Malibu's 2.4-liter engine makes adequate power, and the new six-speed transmission makes good use of it. This is a solid powertrain that delivers good fuel economy and an appropriate level of performance.
The Mailbu's chassis is well balanced and poised, but the tires provide merely adequate grip. The electric power steering provide acceptable effort, but it doesn't communicate clearly.
Careful suspension calibration gives the Maibu a smooth, well-damped ride with a pleasant measure of refinement on broken pavement.
Road and wind noise are kept nicely at bay. You can hear just enough of the four-cylinder engine when it's working hard, but the sound is more refined than it was in past years.
Most of the interior controls are well placed and easy to use. Certain stereo and trip computer functions are harder to access, and the arc of the steering controls is opposite the sweep of a thumb.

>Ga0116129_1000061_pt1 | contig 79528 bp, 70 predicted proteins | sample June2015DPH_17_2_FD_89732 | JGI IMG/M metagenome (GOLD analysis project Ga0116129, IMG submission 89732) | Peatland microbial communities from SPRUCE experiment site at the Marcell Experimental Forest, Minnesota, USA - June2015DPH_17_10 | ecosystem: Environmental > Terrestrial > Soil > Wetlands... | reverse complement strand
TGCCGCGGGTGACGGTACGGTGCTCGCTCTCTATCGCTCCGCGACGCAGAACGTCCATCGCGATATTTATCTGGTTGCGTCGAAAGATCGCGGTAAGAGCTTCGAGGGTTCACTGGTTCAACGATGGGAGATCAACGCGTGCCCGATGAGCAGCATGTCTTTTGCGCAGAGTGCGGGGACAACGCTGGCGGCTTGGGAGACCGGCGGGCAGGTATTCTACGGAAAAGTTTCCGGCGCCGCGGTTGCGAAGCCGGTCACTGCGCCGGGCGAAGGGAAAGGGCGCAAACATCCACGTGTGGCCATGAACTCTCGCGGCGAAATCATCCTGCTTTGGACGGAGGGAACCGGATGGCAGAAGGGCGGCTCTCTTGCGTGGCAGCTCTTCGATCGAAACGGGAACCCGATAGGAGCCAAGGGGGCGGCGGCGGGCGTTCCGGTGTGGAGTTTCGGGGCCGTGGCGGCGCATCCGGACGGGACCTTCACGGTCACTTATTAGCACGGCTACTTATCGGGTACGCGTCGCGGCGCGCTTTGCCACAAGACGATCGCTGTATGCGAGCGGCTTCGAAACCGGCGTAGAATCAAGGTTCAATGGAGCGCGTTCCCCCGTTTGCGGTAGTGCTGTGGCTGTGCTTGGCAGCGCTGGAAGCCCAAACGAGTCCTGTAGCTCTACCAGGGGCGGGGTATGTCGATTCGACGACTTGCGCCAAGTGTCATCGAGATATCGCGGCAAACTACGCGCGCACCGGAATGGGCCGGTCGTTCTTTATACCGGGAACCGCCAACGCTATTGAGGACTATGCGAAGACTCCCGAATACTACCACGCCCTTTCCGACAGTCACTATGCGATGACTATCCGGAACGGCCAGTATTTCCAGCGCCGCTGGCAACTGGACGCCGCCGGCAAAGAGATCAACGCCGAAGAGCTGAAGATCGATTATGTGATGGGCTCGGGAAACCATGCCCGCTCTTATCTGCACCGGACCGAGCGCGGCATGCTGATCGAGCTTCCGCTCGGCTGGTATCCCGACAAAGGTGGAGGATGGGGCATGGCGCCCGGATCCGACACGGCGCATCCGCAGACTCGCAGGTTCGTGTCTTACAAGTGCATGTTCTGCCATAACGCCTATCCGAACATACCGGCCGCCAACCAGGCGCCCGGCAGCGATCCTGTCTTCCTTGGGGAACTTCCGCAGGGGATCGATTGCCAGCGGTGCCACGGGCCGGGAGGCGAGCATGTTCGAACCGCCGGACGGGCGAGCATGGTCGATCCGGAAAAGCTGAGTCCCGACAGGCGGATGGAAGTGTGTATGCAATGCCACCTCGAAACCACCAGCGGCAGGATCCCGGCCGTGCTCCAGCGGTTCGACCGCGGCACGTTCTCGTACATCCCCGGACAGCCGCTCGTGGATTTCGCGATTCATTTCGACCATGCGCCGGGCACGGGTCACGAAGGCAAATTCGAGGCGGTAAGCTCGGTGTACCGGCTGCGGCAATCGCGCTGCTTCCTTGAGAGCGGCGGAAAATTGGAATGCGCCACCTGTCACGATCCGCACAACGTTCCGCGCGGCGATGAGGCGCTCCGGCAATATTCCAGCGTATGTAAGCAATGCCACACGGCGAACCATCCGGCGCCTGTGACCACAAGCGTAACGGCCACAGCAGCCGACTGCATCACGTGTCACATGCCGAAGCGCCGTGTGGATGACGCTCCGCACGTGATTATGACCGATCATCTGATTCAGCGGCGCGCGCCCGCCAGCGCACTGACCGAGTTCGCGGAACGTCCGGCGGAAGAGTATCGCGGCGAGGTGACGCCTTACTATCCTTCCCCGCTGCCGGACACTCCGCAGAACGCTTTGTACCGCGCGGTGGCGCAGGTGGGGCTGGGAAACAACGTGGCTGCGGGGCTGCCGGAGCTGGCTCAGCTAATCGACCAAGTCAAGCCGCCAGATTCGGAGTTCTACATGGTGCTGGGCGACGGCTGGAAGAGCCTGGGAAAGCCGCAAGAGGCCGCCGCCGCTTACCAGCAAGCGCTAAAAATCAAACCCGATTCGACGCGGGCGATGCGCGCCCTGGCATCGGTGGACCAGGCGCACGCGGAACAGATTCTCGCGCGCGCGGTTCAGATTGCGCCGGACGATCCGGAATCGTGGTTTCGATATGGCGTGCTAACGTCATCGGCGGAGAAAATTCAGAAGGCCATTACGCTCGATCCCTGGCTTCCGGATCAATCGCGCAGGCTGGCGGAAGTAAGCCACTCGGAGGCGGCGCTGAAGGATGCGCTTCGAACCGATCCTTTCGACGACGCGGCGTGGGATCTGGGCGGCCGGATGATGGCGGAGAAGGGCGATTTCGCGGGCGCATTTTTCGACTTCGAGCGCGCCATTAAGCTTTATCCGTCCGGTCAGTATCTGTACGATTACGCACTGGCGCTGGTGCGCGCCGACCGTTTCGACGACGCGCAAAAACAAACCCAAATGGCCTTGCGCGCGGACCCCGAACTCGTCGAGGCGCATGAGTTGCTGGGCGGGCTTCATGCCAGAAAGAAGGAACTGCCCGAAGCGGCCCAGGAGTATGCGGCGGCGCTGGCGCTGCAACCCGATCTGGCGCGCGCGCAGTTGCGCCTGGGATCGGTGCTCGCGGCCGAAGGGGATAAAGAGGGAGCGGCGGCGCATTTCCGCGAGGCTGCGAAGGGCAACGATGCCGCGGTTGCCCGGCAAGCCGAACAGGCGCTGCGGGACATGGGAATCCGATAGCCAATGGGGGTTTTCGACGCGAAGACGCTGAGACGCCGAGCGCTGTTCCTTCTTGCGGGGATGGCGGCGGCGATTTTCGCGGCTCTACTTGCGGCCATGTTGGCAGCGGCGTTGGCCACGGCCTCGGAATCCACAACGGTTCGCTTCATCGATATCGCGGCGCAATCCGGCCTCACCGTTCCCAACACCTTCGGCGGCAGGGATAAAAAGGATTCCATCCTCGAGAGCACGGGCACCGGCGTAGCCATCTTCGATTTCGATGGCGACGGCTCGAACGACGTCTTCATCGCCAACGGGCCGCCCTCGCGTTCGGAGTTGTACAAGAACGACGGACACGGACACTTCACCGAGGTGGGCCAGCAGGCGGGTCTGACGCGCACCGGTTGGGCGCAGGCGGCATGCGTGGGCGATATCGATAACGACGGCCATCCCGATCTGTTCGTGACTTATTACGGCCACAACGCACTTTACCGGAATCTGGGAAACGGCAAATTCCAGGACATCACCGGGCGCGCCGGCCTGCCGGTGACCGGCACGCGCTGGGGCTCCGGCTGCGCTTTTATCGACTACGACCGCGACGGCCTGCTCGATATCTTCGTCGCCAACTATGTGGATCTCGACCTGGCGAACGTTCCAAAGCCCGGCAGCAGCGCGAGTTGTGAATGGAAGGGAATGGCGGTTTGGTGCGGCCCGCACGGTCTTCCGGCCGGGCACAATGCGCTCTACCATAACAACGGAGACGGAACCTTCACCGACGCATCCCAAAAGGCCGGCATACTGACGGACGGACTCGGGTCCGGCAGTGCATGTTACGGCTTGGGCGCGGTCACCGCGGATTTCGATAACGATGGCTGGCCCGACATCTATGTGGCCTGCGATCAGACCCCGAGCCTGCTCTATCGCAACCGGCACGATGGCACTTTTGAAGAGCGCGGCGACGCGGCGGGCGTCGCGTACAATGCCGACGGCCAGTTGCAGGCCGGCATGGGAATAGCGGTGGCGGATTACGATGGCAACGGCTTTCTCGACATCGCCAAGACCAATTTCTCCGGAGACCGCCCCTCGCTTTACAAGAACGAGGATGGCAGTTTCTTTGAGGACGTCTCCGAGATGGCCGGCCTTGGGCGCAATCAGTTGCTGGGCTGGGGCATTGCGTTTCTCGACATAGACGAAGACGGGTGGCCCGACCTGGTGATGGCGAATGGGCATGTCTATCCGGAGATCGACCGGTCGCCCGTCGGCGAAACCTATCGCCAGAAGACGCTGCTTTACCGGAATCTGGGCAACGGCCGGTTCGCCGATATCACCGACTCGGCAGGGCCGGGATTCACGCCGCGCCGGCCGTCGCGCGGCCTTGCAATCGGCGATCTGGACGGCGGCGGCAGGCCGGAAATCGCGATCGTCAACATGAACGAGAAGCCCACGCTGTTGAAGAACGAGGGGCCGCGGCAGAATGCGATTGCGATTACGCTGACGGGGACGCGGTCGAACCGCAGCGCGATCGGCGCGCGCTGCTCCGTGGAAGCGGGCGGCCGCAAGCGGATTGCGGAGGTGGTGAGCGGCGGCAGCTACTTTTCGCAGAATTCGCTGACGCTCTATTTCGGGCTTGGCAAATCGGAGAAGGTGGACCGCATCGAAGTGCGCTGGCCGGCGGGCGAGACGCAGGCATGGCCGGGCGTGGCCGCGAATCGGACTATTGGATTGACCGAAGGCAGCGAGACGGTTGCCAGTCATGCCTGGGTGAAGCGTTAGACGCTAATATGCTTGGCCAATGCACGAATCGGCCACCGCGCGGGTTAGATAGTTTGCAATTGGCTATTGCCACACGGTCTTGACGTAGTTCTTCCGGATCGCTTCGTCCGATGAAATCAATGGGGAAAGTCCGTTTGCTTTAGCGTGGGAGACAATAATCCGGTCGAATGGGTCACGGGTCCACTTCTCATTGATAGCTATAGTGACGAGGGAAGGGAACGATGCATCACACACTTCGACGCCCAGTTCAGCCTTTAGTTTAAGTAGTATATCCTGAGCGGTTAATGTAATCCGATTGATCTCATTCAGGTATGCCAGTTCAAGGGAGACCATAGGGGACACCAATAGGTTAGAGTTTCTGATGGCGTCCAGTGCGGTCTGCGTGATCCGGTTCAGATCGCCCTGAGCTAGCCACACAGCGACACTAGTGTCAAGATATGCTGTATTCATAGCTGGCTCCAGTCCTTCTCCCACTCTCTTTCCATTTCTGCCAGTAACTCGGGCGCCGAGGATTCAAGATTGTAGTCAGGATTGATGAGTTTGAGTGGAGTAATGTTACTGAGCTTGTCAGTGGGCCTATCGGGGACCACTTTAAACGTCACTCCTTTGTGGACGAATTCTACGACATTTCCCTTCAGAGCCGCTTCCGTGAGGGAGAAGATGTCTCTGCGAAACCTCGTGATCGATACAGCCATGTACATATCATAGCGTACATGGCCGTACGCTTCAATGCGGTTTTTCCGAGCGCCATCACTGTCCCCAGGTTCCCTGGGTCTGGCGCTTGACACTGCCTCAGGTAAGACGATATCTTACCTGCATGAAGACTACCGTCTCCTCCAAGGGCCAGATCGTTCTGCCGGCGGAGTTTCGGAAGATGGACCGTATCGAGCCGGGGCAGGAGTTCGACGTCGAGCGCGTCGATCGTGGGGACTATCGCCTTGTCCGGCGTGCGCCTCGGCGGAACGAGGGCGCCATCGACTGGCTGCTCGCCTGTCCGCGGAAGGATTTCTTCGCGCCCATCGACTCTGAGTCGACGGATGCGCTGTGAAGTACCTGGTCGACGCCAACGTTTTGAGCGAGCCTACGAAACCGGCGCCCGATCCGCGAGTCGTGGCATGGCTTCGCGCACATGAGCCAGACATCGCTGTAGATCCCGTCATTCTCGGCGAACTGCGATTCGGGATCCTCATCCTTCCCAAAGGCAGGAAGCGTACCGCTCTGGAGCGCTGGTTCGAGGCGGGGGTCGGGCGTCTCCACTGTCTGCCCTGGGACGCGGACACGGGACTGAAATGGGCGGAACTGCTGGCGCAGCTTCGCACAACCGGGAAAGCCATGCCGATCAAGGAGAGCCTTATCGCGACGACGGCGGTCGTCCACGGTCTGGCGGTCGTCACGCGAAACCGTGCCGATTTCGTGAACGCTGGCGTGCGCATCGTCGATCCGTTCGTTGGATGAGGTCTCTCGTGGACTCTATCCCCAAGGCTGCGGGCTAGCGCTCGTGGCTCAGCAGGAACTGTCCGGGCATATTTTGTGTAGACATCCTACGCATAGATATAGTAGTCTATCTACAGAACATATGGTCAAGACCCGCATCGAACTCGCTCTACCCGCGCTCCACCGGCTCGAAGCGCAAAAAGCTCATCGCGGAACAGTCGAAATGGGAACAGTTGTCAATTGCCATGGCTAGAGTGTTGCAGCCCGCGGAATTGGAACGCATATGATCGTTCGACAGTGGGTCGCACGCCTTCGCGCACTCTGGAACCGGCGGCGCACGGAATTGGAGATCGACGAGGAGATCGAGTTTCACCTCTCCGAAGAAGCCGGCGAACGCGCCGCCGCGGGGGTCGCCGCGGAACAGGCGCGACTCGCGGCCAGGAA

The view to the front and sides is good, but the view to the rear is impaired slightly by a rising beltline and high decklid.
Seat Access & Space
Front seat space is good, but the rear seat can be tight for tall occupants. The Malibu is a bit narrower than others in its segment, and rear-seat occupants, especially, can feel it.
Cargo & Storage
The trunk is reasonably sized, but the trunk opening isn't, You'll be playing Tetris with your suitcases to make use of the available space.
Exterior build quality (paint, gaps) is good for the class, and many of the interior materials look good, too. But some of the graining looks less than authentic and we saw more misaligned accent pieces than we would have liked.